There are a few guided walks at Sungei Buloh Wetland Reserve which you can participate for free.
The registration for these walks is on a first come, first serve basis. They open two weeks before the scheduled date of the walk.
Here are the descriptions of all the free guided walks at the reserve:
Free Guided Walk in English
This free guided walk happens every Saturday at 9:30am except on Public Holidays and the eve of Public Holidays.
An experienced guide will show participants around the reserve. The entire walk takes around 1 hour and 30 minutes.
You must register via the website, over the phone or by sending the wetland reserve an email in order to participate. You can find the relevant contact details by clicking on this link.
Do note that each walk has a limit of 20 people, but requires a minimum of 5 people to start. Also, it gets canceled if it rains on the day when the walk is scheduled.
Free Guided Walk in Mandarin or Japanese
Aside from the guided walk in English, the reserve also hosts a free guided walk in Mandarin or Japanese every month, from 9:30am to 10:30am.
The dates of these walks vary from month-to-month. You can learn more about the latest schedule here.
An experienced guide will show participants around the wetland reserve, but instead of English, the guide will be using Mandarin or Japanese for his or her narration.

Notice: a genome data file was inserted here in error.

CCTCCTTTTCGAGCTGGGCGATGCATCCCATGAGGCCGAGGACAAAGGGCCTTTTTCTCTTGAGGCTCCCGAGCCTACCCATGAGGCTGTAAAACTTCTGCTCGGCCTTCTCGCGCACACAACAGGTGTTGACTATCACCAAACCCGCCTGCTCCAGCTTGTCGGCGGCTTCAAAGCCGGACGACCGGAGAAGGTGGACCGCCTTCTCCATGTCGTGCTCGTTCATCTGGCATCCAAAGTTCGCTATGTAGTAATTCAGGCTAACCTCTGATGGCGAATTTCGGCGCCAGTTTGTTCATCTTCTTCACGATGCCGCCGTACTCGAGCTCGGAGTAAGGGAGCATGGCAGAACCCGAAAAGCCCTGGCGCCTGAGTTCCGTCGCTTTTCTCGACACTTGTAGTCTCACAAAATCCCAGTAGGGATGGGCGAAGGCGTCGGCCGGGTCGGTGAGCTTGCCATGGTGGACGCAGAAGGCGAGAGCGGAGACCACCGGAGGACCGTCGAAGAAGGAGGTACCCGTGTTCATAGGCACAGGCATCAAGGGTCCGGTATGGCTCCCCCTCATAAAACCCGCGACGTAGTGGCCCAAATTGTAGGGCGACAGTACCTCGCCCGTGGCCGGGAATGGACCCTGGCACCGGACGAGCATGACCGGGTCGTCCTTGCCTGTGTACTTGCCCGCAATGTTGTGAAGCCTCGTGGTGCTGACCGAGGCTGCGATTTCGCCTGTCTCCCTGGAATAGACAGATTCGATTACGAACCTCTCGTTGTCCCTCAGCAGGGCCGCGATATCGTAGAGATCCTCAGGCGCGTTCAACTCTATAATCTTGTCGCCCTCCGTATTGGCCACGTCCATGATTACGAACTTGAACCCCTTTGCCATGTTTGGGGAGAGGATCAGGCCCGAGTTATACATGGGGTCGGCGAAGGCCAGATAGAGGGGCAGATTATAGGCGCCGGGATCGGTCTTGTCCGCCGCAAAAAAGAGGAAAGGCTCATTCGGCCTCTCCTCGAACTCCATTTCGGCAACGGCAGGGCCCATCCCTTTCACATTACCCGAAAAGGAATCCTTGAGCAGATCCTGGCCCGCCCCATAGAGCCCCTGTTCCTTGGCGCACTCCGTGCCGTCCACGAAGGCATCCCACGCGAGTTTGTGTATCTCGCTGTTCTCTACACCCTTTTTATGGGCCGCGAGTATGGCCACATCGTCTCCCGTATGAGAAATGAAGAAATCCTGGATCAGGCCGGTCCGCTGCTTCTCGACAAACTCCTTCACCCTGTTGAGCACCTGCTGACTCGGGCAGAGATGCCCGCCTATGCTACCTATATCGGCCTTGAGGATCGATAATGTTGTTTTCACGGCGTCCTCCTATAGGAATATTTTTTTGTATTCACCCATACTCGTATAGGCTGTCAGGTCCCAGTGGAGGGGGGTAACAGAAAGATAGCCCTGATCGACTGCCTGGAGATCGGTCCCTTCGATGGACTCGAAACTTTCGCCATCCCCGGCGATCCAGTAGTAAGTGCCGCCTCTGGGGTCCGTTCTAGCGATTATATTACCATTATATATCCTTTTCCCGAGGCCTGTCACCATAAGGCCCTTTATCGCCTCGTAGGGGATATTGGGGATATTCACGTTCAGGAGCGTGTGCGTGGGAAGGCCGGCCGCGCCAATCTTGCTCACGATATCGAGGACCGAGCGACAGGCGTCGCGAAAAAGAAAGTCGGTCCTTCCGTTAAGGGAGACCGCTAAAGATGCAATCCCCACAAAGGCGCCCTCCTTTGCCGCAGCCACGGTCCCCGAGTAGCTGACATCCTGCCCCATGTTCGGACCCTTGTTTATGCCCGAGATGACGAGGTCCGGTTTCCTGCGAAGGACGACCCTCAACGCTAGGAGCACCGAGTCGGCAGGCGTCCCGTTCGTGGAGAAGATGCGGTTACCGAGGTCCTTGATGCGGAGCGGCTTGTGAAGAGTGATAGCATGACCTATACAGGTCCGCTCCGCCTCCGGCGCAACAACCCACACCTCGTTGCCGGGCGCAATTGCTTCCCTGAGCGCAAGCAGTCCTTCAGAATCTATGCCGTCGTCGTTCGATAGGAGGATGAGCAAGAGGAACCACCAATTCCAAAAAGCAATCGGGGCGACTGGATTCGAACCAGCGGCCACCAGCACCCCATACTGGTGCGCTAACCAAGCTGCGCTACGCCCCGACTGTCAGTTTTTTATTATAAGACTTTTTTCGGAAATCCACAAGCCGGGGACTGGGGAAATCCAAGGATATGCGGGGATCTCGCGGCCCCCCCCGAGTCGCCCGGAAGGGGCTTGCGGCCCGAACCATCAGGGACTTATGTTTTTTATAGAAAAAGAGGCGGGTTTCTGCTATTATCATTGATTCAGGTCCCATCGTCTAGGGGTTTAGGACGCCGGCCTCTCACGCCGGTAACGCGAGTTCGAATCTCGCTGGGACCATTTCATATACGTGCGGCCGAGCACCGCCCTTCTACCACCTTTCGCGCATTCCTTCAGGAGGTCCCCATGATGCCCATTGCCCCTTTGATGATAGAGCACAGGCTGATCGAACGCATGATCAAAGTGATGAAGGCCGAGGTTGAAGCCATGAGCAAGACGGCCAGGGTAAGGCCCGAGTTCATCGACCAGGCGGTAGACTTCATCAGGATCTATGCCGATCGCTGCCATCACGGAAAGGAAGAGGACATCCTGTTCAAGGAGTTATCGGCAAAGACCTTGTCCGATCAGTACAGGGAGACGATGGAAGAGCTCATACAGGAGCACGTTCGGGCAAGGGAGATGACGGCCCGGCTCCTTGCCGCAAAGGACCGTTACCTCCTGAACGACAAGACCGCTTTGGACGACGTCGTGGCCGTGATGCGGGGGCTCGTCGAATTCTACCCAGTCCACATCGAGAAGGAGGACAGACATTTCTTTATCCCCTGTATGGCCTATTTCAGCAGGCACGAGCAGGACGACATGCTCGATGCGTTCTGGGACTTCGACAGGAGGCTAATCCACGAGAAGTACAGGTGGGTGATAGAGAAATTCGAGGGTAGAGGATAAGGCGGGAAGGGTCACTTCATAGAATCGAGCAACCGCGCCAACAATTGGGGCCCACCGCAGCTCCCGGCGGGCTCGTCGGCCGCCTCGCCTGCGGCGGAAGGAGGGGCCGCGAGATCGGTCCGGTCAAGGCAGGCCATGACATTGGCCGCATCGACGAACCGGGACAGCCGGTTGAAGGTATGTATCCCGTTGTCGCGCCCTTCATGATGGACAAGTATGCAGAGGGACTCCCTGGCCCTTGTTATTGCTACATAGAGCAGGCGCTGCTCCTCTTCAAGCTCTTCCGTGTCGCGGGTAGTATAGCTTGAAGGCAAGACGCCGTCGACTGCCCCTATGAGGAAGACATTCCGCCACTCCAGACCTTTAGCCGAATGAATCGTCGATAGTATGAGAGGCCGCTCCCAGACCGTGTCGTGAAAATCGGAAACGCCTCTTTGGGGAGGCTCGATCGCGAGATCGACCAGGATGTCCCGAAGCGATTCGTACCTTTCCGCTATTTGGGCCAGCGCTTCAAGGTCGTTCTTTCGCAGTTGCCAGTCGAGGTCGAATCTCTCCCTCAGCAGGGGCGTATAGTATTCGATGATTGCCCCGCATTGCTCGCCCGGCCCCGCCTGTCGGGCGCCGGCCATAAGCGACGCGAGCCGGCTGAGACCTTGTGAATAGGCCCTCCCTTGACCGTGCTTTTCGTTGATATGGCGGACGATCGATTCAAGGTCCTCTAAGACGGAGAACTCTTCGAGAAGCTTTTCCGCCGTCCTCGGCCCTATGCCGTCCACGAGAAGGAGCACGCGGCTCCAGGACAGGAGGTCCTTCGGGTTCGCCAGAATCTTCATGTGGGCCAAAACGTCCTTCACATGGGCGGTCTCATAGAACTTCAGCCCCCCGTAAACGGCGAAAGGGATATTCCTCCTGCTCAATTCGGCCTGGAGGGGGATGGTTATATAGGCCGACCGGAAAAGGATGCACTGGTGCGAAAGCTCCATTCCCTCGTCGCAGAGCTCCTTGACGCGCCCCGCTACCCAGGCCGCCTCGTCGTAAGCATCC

You must register via the website, over the phone or by sending the wetland reserve an email in order to participate in these walks. You can find the relevant contact details by clicking on this link.
Just like the guided walks in English, these walks also have a limit of 20 people, but require a minimum of 5 people to start. It will be canceled if it rains on the day when the walk is scheduled.
Free Guided Themed Walks
Aside from the general guided walks, you can also take part in different themed walks held weekly on a rotational basis.
What’s in My Mud?
The mud is an important element of the mangrove ecosystem. Many plants and wildlife living at the mangrove rely on it. This tour will allow participants to close to the mud, so they can observe the lesser-known creatures living in it.
What’s in My Water?
Water is everywhere at a mangrove. It is a key element to ensure the sustainability of a mangrove ecosystem. During this walk, the guide will help participants identify creatures and plants living in and around the waters surrounding the wetland reserve.
On top of that, participants will also learn different types of water bodies at a mangrove, their composition as well as how we can play our part to ensure the water at a mangrove stays clean and healthy for its long-term sustainability.
What’s in My Mangrove?